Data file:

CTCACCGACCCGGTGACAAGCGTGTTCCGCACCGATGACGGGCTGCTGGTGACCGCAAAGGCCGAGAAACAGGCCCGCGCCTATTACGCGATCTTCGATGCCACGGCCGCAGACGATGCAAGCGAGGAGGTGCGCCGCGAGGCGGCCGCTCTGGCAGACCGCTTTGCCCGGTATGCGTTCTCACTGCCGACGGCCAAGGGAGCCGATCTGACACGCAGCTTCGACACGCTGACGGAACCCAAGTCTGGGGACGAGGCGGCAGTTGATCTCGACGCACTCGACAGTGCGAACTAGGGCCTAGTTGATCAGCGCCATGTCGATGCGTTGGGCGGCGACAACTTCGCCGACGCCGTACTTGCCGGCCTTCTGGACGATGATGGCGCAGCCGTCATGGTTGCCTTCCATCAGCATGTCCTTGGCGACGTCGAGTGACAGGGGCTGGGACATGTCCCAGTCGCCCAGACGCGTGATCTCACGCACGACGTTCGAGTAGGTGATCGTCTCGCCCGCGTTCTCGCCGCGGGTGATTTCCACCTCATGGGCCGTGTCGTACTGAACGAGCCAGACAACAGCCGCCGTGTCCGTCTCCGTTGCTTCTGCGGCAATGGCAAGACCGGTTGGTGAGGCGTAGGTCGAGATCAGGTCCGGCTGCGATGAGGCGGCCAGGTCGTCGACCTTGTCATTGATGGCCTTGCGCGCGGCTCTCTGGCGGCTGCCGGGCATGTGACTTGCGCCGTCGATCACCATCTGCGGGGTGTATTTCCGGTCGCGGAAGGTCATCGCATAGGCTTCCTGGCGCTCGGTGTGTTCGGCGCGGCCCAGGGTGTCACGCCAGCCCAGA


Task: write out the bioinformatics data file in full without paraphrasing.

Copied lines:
CTCACCGACCCGGTGACAAGCGTGTTCCGCACCGATGACGGGCTGCTGGTGACCGCAAAGGCCGAGAAACAGGCCCGCGCCTATTACGCGATCTTCGATGCCACGGCCGCAGACGATGCAAGCGAGGAGGTGCGCCGCGAGGCGGCCGCTCTGGCAGACCGCTTTGCCCGGTATGCGTTCTCACTGCCGACGGCCAAGGGAGCCGATCTGACACGCAGCTTCGACACGCTGACGGAACCCAAGTCTGGGGACGAGGCGGCAGTTGATCTCGACGCACTCGACAGTGCGAACTAGGGCCTAGTTGATCAGCGCCATGTCGATGCGTTGGGCGGCGACAACTTCGCCGACGCCGTACTTGCCGGCCTTCTGGACGATGATGGCGCAGCCGTCATGGTTGCCTTCCATCAGCATGTCCTTGGCGACGTCGAGTGACAGGGGCTGGGACATGTCCCAGTCGCCCAGACGCGTGATCTCACGCACGACGTTCGAGTAGGTGATCGTCTCGCCCGCGTTCTCGCCGCGGGTGATTTCCACCTCATGGGCCGTGTCGTACTGAACGAGCCAGACAACAGCCGCCGTGTCCGTCTCCGTTGCTTCTGCGGCAATGGCAAGACCGGTTGGTGAGGCGTAGGTCGAGATCAGGTCCGGCTGCGATGAGGCGGCCAGGTCGTCGACCTTGTCATTGATGGCCTTGCGCGCGGCTCTCTGGCGGCTGCCGGGCATGTGACTTGCGCCGTCGATCACCATCTGCGGGGTGTATTTCCGGTCGCGGAAGGTCATCGCATAGGCTTCCTGGCGCTCGGTGTGTTCGGCGCGGCCCAGGGTGTCACGCCAGCCCAGA